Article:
DIY CAMERA MAINTENANCE/REPAIR RESOURCES - PART II | BRETT ROGERS

PART TWO

TOOLS & MATERIALS

In Part One of this series, we examined useful reference books for repair students because you can never have too much information about your subject. This week we’ll cover some requisite items you’ll want to source, places to find these, followed by a look at optical bonding products.

The “dental picks” above are not medical grade. They were bought via eBay for around $20. They’re not as durable as proper dental picks, but neither are they as expensive. If you have a dentist in the family, perhaps you’ll be able to find some genuine ones? But for unhooking and attaching small springs and other fiddly tasks, these hobby ones will do the job just fine.

The “dental picks” above are not medical grade. They were bought via eBay for around $20. They’re not as durable as proper dental picks, but neither are they as expensive. If you have a dentist in the family, perhaps you’ll be able to find some genuine ones? But for unhooking and attaching small springs and other fiddly tasks, these hobby ones will do the job just fine.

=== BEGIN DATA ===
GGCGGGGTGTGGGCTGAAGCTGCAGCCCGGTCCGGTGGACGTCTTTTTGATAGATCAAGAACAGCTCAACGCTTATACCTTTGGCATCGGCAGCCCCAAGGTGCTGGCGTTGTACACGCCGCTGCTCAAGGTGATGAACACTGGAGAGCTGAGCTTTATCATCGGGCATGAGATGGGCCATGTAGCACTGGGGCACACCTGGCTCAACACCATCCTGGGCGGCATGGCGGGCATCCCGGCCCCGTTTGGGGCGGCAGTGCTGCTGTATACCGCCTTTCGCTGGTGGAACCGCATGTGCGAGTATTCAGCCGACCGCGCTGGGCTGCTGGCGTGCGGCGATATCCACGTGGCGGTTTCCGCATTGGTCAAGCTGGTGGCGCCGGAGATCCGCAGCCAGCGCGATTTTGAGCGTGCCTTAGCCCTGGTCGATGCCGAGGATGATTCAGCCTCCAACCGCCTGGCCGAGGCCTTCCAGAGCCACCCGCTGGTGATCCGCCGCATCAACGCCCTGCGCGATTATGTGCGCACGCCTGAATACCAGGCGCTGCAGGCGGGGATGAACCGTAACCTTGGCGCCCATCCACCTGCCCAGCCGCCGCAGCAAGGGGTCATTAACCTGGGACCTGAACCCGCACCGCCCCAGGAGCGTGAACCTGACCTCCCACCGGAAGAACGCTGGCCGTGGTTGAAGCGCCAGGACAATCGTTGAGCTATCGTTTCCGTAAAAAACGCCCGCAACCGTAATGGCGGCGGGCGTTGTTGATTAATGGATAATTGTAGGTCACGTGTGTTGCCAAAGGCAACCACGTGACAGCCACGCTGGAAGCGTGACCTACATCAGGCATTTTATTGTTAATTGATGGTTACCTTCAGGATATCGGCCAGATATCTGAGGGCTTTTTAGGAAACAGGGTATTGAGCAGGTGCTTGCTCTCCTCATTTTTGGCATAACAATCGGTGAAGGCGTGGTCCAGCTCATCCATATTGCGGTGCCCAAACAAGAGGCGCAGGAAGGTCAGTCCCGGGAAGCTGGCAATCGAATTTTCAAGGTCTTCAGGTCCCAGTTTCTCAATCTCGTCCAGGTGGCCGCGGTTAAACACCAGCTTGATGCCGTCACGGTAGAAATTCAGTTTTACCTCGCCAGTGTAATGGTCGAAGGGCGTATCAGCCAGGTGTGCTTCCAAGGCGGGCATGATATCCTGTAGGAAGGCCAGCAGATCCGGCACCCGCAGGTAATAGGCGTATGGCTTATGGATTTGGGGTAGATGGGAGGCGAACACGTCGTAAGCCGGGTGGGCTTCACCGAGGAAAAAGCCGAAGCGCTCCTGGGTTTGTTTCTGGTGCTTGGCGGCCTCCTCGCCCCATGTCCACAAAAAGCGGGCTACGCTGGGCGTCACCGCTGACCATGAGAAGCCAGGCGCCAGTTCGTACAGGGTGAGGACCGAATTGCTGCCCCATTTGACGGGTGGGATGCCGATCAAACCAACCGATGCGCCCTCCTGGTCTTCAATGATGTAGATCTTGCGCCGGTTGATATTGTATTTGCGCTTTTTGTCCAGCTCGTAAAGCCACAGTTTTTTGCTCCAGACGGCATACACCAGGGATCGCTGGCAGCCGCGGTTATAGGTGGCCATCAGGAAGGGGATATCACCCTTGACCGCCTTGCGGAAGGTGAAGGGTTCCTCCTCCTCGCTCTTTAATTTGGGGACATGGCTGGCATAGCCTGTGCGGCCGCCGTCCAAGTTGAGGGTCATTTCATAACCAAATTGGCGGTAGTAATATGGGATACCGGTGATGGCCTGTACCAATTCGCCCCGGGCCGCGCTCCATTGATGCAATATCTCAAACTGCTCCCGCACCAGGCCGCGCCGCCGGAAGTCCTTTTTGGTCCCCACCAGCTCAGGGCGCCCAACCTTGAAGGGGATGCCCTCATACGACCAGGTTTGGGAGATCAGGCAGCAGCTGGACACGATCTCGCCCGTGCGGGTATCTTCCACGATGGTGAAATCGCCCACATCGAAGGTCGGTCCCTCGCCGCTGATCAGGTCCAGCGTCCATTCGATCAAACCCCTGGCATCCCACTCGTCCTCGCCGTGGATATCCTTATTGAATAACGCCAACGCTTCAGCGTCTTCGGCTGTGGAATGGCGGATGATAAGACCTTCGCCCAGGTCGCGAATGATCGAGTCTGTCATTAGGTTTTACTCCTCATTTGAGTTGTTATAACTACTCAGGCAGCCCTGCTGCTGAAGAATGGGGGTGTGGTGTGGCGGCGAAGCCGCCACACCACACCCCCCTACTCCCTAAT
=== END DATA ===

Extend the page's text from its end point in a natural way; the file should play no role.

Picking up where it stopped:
These drivers were acquired from various suppliers and are OK to get you started. You may find yourself upgrading to premium quality such as Wiha if you really take to repair activities longer term.

These drivers were acquired from various suppliers and are OK to get you started. You may find yourself upgrading to premium quality such as Wiha if you really take to repair activities longer term.

Micro-Tools

Micro-Tools are probably the best known specialist supplier of tools, materials and lubricants to the repair trade. They stock the miniature screwdrivers, tweezers and other implements for fine mechanical work available from numerous other sources. But they also list those items tailored specially to the repair of cameras and optics—Eg. Lens spanners, collet wrenches, rubber tools, lubricants, and other materials which are helpful or, in some cases, essential for certain tasks. Their range of stock is huge.